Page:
Link Posted: 1/2/2007 4:19:25 PM EDT
[Last Edit: 1/2/2007 4:20:28 PM EDT by LoneWolfUSMC]
As one of the other members stated, no matter what weapon you choose, a layered defense is best.

I have two medium sized dogs with large sized voices. They still bark at me when I come home late at night (i work 2nds). If the dogs don't deter a burglar, then they will at least alert me or my wife to the intruder. That gives us more than enough time to retrieve a firearm and dial 911 (in that order). Should the unlucky bastard actually make entry through the locked doors then in all reality I would probably have a hard time getting a clear shot through the dogs.

And yes PLEASE do not trust your children to keep their hands off. TRAIN THEM, but then safeguard them as well. You never know when they will show one of their less intelligent friends where daddy keeps the guns.
Link Posted: 1/2/2007 4:21:52 PM EDT
Unlocked firearms and kids are out of the question.   PLEASE!  Hide a gun?  You've got to be kidding.

It may be that your dad taught you, and you respected it.  Things are different now, at least for your kids' friends.  Video games, MTV, too much whatever, but it's WAY different today.

One of those finger-code lockboxes for a handgun is the first choice.  You can do it in the dark.  I still have the mag out of the gun, and must rack.  Next is an AR in a long safe-- lots of options, including in-wall.  But trained mil is a far cry from anyone else.

Good luck, but don't screw us all up by having one of your kids' friends blow someone away!
Link Posted: 1/2/2007 4:22:44 PM EDT
To clarify things…

1. An AR CAN be your best option for home defense, rather than IS the best option

2. Each person must decide for themselves which is the best option in their home.

3. NO round going off indoors is safe or even “safer” than another.  Interior walls are typically made of two layers of very thin sheetrock.  I have airguns that have no problem going through interior walls so take no comfort in what the “experts” are saying about the 5.56 indoors.  Regardless of what you choose, you cannot afford to have stray rounds flying through your home.  ALL WILL PENETRATE SEVERAL WALLS.  (And let’s be real here…It only takes one).  If you have to shoot in your home…For God’s sake, DON’T MISS.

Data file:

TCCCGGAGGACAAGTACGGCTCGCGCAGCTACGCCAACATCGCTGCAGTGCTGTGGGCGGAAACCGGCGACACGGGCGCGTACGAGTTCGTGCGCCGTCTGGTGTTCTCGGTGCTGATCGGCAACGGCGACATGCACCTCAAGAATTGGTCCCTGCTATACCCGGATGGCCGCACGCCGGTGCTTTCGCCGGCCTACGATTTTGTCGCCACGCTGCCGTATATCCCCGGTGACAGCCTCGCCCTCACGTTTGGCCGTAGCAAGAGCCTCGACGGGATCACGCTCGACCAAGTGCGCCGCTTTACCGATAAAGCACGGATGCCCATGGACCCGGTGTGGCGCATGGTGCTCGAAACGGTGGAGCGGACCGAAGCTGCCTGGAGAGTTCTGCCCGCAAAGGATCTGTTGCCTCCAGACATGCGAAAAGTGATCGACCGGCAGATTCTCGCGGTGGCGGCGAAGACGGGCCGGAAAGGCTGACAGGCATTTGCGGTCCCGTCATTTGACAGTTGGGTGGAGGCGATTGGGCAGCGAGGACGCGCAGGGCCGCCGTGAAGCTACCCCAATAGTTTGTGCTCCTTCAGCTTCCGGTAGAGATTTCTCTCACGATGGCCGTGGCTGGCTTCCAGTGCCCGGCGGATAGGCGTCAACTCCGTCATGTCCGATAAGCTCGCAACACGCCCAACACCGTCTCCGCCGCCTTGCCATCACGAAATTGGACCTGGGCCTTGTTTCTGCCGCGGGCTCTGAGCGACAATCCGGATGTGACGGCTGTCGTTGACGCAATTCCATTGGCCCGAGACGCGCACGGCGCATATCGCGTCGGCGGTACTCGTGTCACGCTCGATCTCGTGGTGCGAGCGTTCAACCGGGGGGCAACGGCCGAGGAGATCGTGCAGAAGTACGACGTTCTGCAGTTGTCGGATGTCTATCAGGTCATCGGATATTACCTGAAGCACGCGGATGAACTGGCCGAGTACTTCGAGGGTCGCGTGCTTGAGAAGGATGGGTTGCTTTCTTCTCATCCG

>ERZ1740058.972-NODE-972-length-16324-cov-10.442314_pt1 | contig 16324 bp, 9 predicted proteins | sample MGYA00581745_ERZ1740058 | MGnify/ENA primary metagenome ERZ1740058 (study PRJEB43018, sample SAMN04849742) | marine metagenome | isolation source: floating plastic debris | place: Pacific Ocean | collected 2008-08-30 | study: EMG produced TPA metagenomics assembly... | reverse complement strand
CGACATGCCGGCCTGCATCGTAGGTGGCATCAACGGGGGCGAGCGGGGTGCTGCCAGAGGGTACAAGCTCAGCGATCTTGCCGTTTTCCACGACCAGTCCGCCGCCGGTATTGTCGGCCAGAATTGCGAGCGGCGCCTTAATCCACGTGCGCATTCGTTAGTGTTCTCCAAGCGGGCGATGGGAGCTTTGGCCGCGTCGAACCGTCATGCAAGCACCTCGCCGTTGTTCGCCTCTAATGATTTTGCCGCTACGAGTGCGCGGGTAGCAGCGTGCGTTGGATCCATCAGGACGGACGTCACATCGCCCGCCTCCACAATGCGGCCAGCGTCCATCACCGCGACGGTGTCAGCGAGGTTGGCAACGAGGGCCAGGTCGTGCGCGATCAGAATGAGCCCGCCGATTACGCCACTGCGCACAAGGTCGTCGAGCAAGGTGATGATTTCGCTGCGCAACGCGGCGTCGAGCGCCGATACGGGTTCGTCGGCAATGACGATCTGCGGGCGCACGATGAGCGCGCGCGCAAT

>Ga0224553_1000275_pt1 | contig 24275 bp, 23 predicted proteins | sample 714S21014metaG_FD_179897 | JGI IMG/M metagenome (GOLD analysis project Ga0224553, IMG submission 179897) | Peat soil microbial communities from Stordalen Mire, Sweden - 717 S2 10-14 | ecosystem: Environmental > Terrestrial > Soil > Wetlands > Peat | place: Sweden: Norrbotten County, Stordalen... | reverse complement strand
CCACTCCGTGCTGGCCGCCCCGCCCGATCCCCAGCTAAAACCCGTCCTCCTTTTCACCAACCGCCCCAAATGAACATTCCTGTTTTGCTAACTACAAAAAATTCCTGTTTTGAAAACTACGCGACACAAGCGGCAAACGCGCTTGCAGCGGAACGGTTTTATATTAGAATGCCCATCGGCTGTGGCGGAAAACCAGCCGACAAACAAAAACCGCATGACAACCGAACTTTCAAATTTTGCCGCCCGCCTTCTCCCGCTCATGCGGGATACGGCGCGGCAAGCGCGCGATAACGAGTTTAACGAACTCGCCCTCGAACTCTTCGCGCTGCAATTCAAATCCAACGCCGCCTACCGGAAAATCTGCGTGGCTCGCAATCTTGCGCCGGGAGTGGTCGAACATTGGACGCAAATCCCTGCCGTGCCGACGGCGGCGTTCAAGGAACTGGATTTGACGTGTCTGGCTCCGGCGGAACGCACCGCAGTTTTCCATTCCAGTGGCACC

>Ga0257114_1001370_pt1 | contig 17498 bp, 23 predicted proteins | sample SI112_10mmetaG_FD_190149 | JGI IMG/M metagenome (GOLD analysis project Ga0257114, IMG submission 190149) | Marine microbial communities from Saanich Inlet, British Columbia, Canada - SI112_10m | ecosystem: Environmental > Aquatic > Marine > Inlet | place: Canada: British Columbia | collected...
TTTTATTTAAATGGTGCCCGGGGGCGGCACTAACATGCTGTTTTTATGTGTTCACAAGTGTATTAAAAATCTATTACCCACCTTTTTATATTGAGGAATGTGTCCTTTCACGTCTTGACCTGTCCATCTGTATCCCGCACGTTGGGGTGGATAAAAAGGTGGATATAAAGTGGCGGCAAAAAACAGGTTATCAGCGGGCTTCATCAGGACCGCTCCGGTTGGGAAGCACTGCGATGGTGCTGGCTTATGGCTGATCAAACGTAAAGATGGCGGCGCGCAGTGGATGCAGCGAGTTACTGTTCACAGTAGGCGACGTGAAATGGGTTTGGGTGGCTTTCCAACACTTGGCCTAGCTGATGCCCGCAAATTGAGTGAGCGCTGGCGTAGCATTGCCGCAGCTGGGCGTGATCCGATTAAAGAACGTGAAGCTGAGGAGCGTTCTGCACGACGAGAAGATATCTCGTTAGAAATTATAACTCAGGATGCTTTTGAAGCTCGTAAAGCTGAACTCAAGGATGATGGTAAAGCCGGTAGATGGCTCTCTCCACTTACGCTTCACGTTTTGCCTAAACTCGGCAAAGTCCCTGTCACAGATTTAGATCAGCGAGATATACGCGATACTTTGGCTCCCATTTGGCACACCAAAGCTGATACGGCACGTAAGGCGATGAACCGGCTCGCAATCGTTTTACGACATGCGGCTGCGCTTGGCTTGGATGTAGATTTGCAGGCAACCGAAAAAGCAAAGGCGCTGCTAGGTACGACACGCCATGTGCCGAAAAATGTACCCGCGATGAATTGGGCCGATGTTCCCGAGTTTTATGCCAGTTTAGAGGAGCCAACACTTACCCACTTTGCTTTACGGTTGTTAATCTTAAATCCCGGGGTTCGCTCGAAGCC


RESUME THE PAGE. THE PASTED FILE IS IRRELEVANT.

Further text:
4. While the AR may be the choice of SWAT and special ops (who typically work in teams), it can be a piss poor choice for home defense, especially if you have very small children.  Imagine your wife is out of town and it’s just you.  You have a 6 month old and a 2 year old.  Chances are at some point you’ll be carrying one or both children…Exactly how do you man your AR-death ray when you have kids in your home.

5. Now if your wife is home and you can cover a hallway while she gets the kids to “The Alamo” (safe room, your bedroom, or wherever you decide to make your stand), the AR is an OUTSTANDING choice.

It’s your home, it’s your situation, it’s your decision, it’s YOUR responsibility.  In my home my front line tool for home defense is my handgun because I have areas where I can’t extend my AR (even cramped for a pistol).  I also have very small children that will need to be managed, and I need the ability to holster…That’s my call, your situation is probably much different.
 
Typically, if you have a rifle option, it’s a better option.  What I’m getting at is: Just because all the popular gunzines and special ops guys are toting AR’s for CQB, doesn’t mean it’s YOUR best option.  I encourage anyone thinking about home defense to engage in a bit of critical thinking and find out what works best in YOUR house, instead of blindly jumping on the latest bandwagon.
Link Posted: 1/2/2007 4:28:58 PM EDT
thank god i dont have kids, all my stuff is in a safe, but i do keep my glock 26 in the nite stand, (9mm) i always believed in shot placement over caliber

when i do in fact have kids, i'll prob get a gun safe built into the wall of my closet
Link Posted: 1/2/2007 4:34:01 PM EDT
Anyone have any actual experience with the in vehicle mount for the AR linked on the previous page?  I ask because I think the OP indicated he thought that was the solution but I immediatley had a few questions.

First, being designed for a vehicle I presume it's setup to work on 12v.  Raises issues in the home setting.

Second, it refers to a remote switch to release the mechanism - is it secure or simply a "hidden" rocker switch?  If so you might want to rethink that idea as anyone with a pair of pliers can jump the circut.

Aside from those issues I like the overall concept.

BTW, glad to see this evolved into a viable discussion rather than a bunch of dribble.
Link Posted: 1/2/2007 4:35:17 PM EDT
total hijack:

my 2.5-year old picked up an airsoft AR (gift... useless, but fun for chasing the neighborhood cats away without getting me in trouble) the other day and walked around holding the thing correctly with the muzzle pointed at the ground and his finger off the trigger.  When his mom asked him what he was doing, he said "carry rifle like daddy".

I wish I had a picture....
Link Posted: 1/2/2007 4:40:30 PM EDT
height=8
Originally Posted By LoneWolfUSMC:
...a layered defense is best.
Hey, now we're on to something.  The 4 layers of home protection are:

Deter
Detect
Delay
Respond

Cover those four and your home is a "hard" target instead of a "soft" target.  Makes life very difficult on the bad guys.
Link Posted: 1/2/2007 4:42:17 PM EDT

Originally Posted By Mister-Z:
Anyone have any actual experience with the in vehicle mount for the AR linked on the previous page?